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Tips for "Service" Industry Workers

(@ms411)
Posts: 3554
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Are fewer people tipping these days? Are they tipping less? Since tipping customs vary depending on local customs, and VI attracts global visitors either for land based visits or cruise, curious to know if you think VI should either impose automatic tips (service charge) or raise prices so higher salaries can be paid as some stateside restaurants are doing based on reports I've seen.

I hear so many complaints about cruisers not tipping, so am wondering how or if issue can be made better.

 
Posted : August 19, 2015 12:25 am
(@alana33)
Posts: 12366
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It's odd when "service industry" workers expect big tips for lousy and poor service. I know that's not always the case but it happens.

European and South American visitors expect the tip to be included in the bill. Americans don't expect the tip added and West Indians aren't known as great tippers, generally.

It is what it is when you work in that industry and I'm sure taxes aren't reported on all income gained from tips.

 
Posted : August 19, 2015 12:46 am
(@RevFD)
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CruzanIron
(@cruzaniron)
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If any restaurant that I frequent adds an automatic tip I will never eat there again.

 
Posted : August 19, 2015 7:20 am
(@the-oldtart)
Posts: 6523
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This isn't some new phenomenon and the debate has been around for donkey's years plus and thus will ever be. Different countries, different customs, different attitudes even within the country's customs.

To answer the questions - no, the number of people not tipping hasn't decreased and neither has there been a drop in the percentage tipped.

Any VI restaurateur who tries to impose an across the board gratuity added to the bill whether the party be comprised of one or 120 is only hurting himself.

 
Posted : August 19, 2015 9:21 am
(@Spartygrad95)
Posts: 1885
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Cities like San Francisco and Seattle which have raised minimum wage laws have definitely seen a decrease in tipping, mostly because people believe that servers are making $15/hr but they aren't.

 
Posted : August 19, 2015 9:27 am
(@speee1dy)
Posts: 8867
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when did the standard tipping amount go from 15% to 20%. Just a curiosity .

 
Posted : August 19, 2015 10:35 am
(@alana33)
Posts: 12366
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To me, 20% is for excellent service which unfortunately has been rare, in my dining out experiences.

 
Posted : August 19, 2015 10:45 am
(@ms411)
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I'm opposed to the tipping concept. It doesn't improve the service so what are we paying for?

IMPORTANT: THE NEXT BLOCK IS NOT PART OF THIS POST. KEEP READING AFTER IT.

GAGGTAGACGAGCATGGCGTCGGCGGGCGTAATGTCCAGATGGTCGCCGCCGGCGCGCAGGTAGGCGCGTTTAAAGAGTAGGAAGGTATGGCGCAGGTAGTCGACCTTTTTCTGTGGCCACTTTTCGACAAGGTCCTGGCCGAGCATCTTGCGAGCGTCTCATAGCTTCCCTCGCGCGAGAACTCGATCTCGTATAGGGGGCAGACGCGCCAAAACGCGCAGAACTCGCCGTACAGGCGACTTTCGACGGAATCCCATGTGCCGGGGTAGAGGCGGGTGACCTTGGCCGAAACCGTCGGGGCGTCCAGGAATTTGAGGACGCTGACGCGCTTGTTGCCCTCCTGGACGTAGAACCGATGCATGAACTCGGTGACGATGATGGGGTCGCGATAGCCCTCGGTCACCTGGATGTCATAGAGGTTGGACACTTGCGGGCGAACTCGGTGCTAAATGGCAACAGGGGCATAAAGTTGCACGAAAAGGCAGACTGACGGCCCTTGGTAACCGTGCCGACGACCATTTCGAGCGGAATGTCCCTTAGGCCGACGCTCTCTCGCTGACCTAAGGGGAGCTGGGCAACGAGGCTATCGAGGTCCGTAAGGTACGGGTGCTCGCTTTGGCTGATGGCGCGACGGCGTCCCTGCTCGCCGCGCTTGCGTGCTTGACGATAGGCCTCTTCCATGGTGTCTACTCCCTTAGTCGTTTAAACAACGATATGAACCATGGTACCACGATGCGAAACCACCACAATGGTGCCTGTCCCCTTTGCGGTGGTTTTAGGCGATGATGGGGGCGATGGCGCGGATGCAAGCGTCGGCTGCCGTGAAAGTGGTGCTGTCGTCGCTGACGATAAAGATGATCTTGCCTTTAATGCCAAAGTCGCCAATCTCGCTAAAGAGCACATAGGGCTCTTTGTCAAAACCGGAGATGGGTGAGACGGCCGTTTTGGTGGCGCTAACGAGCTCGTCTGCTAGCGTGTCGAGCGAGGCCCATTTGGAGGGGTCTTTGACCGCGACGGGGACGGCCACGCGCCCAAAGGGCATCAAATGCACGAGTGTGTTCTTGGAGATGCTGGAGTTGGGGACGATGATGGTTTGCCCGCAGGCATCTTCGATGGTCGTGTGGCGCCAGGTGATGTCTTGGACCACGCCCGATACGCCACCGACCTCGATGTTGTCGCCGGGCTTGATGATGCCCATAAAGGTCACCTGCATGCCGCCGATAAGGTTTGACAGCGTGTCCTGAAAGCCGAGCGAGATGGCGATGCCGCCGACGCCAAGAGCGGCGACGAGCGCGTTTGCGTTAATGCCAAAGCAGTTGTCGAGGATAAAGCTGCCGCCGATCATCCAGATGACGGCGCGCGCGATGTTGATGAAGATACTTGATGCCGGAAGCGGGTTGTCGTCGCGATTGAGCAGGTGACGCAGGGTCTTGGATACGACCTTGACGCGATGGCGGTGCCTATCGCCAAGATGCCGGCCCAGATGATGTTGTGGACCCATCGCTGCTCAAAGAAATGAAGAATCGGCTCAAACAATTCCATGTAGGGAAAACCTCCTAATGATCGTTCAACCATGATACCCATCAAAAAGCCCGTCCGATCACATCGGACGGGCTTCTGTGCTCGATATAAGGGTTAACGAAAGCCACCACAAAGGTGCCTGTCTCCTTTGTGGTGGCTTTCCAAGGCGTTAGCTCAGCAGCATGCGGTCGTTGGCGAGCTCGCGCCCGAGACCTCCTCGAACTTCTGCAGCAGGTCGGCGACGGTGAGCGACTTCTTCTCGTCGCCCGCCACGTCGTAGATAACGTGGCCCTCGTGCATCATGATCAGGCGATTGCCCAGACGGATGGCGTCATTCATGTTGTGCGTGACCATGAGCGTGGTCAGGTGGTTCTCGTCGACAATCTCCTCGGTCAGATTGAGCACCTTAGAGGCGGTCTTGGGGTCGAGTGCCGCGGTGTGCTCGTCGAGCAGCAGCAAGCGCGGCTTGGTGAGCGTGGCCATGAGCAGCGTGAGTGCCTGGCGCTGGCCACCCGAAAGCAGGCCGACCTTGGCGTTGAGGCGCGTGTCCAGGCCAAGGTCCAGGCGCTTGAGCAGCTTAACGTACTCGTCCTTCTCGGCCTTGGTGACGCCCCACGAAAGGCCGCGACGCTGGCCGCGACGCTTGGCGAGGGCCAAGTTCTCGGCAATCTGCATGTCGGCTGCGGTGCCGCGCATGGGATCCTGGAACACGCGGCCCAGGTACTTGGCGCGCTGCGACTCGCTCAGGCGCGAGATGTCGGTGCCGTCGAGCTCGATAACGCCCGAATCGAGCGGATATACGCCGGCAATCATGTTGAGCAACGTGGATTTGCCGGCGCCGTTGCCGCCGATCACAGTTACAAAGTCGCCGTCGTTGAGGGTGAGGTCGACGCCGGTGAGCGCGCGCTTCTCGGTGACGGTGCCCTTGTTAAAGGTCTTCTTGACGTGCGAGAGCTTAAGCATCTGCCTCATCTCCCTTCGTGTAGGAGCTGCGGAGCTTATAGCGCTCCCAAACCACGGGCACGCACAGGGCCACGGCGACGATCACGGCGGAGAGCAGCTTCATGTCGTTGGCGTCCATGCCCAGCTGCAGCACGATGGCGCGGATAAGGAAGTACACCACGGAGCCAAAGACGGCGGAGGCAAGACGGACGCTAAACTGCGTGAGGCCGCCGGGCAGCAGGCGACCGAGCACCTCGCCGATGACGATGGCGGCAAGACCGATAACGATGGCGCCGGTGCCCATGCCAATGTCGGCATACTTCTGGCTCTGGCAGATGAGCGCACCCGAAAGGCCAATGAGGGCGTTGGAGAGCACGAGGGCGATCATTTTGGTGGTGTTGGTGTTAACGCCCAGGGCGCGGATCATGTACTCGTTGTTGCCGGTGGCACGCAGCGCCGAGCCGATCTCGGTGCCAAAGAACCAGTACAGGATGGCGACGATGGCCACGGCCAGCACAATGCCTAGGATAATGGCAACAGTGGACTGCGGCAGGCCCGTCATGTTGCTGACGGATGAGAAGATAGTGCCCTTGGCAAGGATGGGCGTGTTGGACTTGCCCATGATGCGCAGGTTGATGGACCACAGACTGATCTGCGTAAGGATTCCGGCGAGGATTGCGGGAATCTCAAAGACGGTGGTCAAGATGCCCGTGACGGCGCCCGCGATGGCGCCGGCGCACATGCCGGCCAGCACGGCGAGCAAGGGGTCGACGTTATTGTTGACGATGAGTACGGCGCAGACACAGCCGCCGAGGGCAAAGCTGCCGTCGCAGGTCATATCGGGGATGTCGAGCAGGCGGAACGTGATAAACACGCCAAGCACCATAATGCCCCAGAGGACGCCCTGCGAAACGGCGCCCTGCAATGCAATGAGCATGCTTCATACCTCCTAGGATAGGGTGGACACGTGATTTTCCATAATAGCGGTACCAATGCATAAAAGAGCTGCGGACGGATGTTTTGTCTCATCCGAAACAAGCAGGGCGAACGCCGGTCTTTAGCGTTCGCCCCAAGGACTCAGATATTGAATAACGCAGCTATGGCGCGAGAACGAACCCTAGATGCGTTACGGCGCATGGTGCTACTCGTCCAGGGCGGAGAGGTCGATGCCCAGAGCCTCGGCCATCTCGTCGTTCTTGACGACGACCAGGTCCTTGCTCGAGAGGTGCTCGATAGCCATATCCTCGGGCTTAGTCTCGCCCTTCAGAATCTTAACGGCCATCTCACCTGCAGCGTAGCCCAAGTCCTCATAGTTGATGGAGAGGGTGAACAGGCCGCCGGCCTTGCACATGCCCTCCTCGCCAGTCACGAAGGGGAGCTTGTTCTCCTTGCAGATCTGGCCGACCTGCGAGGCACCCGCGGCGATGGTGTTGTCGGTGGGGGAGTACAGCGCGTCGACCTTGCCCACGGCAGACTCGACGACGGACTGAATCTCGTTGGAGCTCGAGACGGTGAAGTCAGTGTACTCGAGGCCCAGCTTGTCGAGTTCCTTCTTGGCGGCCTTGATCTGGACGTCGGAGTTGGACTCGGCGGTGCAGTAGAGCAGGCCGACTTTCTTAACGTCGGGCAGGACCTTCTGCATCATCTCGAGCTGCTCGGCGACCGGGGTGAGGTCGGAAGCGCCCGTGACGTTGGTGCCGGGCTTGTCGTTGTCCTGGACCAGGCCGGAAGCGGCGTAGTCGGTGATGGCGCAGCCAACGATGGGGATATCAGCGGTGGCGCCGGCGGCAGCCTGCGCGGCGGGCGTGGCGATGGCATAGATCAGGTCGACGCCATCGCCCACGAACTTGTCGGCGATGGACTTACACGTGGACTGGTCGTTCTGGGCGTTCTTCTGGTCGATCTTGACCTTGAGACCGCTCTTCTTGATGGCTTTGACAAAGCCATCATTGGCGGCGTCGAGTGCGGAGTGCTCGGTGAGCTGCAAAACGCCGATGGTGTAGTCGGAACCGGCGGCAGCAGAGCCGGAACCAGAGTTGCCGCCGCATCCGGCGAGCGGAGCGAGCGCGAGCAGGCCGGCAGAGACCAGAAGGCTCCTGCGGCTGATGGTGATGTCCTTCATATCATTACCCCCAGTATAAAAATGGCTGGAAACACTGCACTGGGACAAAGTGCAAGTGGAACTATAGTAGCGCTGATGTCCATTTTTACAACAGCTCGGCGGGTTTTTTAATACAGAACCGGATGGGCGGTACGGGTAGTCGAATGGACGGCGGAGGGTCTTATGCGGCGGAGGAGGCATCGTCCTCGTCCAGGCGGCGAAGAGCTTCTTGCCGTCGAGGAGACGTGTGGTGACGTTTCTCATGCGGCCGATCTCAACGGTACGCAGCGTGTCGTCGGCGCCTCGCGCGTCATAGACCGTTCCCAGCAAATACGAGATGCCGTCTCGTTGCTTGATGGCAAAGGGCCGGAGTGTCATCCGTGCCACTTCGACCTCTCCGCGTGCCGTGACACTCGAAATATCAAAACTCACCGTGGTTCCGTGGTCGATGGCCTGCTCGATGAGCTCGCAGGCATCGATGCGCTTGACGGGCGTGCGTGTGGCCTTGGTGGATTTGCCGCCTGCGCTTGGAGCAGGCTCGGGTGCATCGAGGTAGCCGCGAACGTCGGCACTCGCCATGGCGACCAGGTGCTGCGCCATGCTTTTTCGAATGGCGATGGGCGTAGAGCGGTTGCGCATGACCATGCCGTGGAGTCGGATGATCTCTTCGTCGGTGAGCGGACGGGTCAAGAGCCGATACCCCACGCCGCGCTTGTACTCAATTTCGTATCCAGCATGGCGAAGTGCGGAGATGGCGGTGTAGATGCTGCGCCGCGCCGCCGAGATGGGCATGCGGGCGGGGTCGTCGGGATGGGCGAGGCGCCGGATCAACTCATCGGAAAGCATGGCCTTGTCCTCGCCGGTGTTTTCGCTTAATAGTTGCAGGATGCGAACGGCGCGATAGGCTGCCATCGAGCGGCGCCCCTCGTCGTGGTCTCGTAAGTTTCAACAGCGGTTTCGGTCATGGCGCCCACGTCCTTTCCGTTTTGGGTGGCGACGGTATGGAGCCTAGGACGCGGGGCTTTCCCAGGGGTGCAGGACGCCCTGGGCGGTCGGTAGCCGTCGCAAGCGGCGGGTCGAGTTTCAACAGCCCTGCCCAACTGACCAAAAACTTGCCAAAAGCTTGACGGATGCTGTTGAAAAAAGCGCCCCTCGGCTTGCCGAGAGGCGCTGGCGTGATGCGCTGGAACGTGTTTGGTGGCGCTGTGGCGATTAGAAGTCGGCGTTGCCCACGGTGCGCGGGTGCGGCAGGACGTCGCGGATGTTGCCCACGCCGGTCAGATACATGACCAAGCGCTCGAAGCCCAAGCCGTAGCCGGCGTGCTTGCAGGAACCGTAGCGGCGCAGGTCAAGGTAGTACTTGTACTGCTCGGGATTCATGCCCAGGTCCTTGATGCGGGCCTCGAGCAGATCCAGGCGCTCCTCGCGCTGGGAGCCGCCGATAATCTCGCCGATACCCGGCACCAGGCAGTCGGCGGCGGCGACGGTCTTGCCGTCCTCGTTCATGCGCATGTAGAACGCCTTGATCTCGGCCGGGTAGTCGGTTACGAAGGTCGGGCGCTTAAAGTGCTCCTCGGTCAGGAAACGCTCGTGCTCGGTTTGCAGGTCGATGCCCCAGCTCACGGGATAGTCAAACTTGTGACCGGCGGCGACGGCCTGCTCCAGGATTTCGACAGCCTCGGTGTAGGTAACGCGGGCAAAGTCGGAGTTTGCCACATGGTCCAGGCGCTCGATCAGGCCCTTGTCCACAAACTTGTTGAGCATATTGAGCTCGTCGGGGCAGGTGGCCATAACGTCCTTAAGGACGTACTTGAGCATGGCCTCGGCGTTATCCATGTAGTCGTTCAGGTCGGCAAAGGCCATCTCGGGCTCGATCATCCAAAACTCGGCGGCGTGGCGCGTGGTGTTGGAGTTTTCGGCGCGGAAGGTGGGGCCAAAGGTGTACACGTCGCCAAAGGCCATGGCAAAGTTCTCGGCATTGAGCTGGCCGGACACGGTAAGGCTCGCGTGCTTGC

Posted : August 19, 2015 10:46 am
(@Spartygrad95)
Posts: 1885
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To me, 20% is for excellent service which unfortunately has been rare, in my dining out experiences.

Restaurant owners rely on you to pay the wages of staff. It's that simple. Pay for the food and the labor, it's a great racket.

 
Posted : August 19, 2015 11:01 am
(@alana33)
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So what happens if you refuse to pay a service charge listed on your bill because you feel you've had atrocious service?
Do the tipping police come and get you?

 
Posted : August 19, 2015 11:09 am
(@Spartygrad95)
Posts: 1885
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The tipping police, I can only assume, would be as effective as the regular police, so you needn't worry.

 
Posted : August 19, 2015 11:10 am
(@ms411)
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I get the best service at my house. But, there are other businesses that have employees who depend on tips.

 
Posted : August 19, 2015 11:15 am
(@the-oldtart)
Posts: 6523
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Not a racket at al. If I'd paid my waitstaff a "living wage" I would have had to raise my prices and would have seen a bunch of my regular patrons cutting down their visits by half, plus the additional accounting and paperwork would cost me money. I paid a decent shift pay, my waitstaff went home with a big dinner and between the shift pay and tips (my patrons were for the most part very generous tippers and I kept not one penny of those tips) they were well recompensed and content. Oh, and if the tip was added to the credit card, I didn't mess around deducting the percentage I was charged for the transaction - the employee got the total tip amount.

Not every piece of cloth is cut from the same bolt.

People tip what they want to tip and restaurant owners have no control over that. If someone is "opposed to the tipping concept" then they can opt not to tip ...

 
Posted : August 19, 2015 11:18 am
(@Spartygrad95)
Posts: 1885
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I'm just saying if you had an $80 bill and pay 20% there is no difference in a total bill of $100 with no tipping required. People feel extorted for tipping and guilty for not doing so. I personally do not care either way, but with talking with friends this is how they feel.

 
Posted : August 19, 2015 11:22 am
(@the-oldtart)
Posts: 6523
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So what happens if you refuse to pay a service charge listed on your bill because you feel you've had atrocious service?